Since that person does not actually exist, they either have to hire a staff of several dozen, or they have to hire a couple really good lawyers who know the more prominent EU languages (ie: a Frenchmen, an Englishman, a German, maybe a Scandinavian because most of them can at least BS their way through all four of those languages, etc.), and then pull poor Nicolo Popescu from his team in analytics when a Romanian has a request. Then you have to hope Nicolo (hired for his ability to see patterns in data, not his communications skills), and the EU-fluent-lawyer he's talking to can communicate some very sophisticated legal concepts to each-other.

        So even if they only have 50k requests, as the BBC reported, this is not a cheap program for them to administer. They're paying something on the order of $150-400 an hour per person they hire because you need multi-lingual lawyers, they need to bring in the random dude who happens to know Gaelic once a month, they need to do some pretty strong googling of their own to confirm the complaints aren't BS generated by Yahoo bots specifically to fuck over their bottom line, etc. 50,000 complaints times $150 is $7,500,000 so even if each one only takes an hour (and it'll be more like five, especially for EU languages that aren't world languages like Italian or Portuguese), 250k complaints (as in this summary) is nearly $40 million assuming that they only take an hour. It's probably gonna be closer to the $250 million range by the time they actually get done investigating. And that's in seven weeks. Over a full year this is is is almost certainly gonna cost them $1-$2 Billion.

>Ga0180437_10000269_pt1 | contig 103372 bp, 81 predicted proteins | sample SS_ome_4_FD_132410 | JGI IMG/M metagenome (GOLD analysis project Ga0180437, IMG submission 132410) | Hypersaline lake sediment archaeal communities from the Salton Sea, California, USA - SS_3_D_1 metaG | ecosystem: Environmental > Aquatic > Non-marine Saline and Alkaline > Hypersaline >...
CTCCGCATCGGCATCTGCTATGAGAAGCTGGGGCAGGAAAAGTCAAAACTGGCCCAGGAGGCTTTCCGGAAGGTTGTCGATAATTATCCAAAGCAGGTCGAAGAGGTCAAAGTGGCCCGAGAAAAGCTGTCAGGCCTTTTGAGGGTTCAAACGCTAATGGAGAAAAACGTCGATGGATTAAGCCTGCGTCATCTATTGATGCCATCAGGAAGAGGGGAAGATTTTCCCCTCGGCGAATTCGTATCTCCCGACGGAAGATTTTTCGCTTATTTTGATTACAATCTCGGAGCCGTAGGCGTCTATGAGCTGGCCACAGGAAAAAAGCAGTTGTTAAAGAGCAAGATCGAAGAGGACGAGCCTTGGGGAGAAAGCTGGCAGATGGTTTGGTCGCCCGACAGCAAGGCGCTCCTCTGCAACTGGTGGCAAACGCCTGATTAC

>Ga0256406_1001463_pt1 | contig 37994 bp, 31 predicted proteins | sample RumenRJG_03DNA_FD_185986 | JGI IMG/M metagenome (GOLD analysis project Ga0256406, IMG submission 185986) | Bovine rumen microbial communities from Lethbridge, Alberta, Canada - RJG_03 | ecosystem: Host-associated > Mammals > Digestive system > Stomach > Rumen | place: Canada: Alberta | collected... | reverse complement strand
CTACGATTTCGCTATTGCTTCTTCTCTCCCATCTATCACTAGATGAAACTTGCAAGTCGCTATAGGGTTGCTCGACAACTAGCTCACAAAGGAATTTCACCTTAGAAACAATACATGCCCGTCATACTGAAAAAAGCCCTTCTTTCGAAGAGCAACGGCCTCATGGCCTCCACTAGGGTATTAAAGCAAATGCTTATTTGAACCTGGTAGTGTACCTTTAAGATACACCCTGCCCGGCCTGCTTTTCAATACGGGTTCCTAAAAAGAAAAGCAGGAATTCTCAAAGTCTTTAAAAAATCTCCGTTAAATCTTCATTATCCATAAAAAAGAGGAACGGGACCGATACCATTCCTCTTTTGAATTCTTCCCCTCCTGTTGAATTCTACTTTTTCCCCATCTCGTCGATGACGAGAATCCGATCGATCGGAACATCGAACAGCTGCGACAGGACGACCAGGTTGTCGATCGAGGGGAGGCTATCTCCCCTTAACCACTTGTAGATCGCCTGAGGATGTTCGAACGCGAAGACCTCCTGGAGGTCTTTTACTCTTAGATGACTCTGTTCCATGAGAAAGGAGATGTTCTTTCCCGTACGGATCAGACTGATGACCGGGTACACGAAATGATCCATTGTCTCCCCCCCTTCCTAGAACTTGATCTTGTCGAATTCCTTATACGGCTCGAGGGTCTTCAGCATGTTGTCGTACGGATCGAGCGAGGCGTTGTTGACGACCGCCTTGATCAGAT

So in other words google has two option. Agree to hire it's own Eurocrats for roughly $1 Billion a year, or make an algorithm that automatically accepts any request. As an American corporation they are loathe to spend that money on regulatory compliance until the actual regulators actually rule they actually have to have staff costing an actual $1 Billion. Note that, in general, each use of 'actual' in that last sentence requires at least one court ruling. American corporations really, really, really hate spending

        • by swillden (191260)